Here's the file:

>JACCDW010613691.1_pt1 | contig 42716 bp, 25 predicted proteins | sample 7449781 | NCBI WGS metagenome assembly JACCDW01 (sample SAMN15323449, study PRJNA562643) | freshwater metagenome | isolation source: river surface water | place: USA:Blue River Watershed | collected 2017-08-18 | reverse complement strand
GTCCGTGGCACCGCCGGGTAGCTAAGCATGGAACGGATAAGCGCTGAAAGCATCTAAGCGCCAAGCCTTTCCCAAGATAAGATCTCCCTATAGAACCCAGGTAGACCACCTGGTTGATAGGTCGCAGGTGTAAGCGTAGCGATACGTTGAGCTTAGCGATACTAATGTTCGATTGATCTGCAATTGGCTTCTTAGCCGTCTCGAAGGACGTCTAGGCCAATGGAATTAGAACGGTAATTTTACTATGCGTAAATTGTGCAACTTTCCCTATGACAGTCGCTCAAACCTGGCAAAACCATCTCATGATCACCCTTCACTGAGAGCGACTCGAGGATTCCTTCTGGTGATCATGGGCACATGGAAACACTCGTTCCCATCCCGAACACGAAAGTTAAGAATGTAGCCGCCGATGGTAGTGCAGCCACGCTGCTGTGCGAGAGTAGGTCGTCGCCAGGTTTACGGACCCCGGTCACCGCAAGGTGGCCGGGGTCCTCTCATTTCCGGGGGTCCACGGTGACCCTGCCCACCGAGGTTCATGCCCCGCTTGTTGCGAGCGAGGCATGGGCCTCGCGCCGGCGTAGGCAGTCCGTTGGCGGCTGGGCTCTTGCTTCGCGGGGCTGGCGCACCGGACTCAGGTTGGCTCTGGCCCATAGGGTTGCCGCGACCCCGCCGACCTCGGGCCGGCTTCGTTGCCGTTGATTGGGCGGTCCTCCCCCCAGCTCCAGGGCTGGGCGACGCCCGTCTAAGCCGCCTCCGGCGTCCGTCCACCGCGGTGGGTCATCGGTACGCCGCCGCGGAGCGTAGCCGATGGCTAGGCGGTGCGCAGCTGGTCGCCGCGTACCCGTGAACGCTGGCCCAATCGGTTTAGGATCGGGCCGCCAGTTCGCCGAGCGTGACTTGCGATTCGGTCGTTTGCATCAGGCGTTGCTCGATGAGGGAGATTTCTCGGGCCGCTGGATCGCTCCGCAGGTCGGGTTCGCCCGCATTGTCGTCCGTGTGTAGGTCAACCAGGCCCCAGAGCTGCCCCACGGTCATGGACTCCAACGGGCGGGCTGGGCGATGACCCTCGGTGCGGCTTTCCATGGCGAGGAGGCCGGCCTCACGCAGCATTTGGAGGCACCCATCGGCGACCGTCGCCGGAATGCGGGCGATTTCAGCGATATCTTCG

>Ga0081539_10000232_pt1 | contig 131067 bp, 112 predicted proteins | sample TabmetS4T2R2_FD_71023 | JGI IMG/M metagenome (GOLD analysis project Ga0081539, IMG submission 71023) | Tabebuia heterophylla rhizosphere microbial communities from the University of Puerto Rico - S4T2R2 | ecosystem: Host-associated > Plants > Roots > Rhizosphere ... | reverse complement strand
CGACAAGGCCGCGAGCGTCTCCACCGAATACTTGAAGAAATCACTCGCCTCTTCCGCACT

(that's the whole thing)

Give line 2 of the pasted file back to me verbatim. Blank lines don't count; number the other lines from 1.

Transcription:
GTCCGTGGCACCGCCGGGTAGCTAAGCATGGAACGGATAAGCGCTGAAAGCATCTAAGCGCCAAGCCTTTCCCAAGATAAGATCTCCCTATAGAACCCAGGTAGACCACCTGGTTGATAGGTCGCAGGTGTAAGCGTAGCGATACGTTGAGCTTAGCGATACTAATGTTCGATTGATCTGCAATTGGCTTCTTAGCCGTCTCGAAGGACGTCTAGGCCAATGGAATTAGAACGGTAATTTTACTATGCGTAAATTGTGCAACTTTCCCTATGACAGTCGCTCAAACCTGGCAAAACCATCTCATGATCACCCTTCACTGAGAGCGACTCGAGGATTCCTTCTGGTGATCATGGGCACATGGAAACACTCGTTCCCATCCCGAACACGAAAGTTAAGAATGTAGCCGCCGATGGTAGTGCAGCCACGCTGCTGTGCGAGAGTAGGTCGTCGCCAGGTTTACGGACCCCGGTCACCGCAAGGTGGCCGGGGTCCTCTCATTTCCGGGGGTCCACGGTGACCCTGCCCACCGAGGTTCATGCCCCGCTTGTTGCGAGCGAGGCATGGGCCTCGCGCCGGCGTAGGCAGTCCGTTGGCGGCTGGGCTCTTGCTTCGCGGGGCTGGCGCACCGGACTCAGGTTGGCTCTGGCCCATAGGGTTGCCGCGACCCCGCCGACCTCGGGCCGGCTTCGTTGCCGTTGATTGGGCGGTCCTCCCCCCAGCTCCAGGGCTGGGCGACGCCCGTCTAAGCCGCCTCCGGCGTCCGTCCACCGCGGTGGGTCATCGGTACGCCGCCGCGGAGCGTAGCCGATGGCTAGGCGGTGCGCAGCTGGTCGCCGCGTACCCGTGAACGCTGGCCCAATCGGTTTAGGATCGGGCCGCCAGTTCGCCGAGCGTGACTTGCGATTCGGTCGTTTGCATCAGGCGTTGCTCGATGAGGGAGATTTCTCGGGCCGCTGGATCGCTCCGCAGGTCGGGTTCGCCCGCATTGTCGTCCGTGTGTAGGTCAACCAGGCCCCAGAGCTGCCCCACGGTCATGGACTCCAACGGGCGGGCTGGGCGATGACCCTCGGTGCGGCTTTCCATGGCGAGGAGGCCGGCCTCACGCAGCATTTGGAGGCACCCATCGGCGACCGTCGCCGGAATGCGGGCGATTTCAGCGATATCTTCG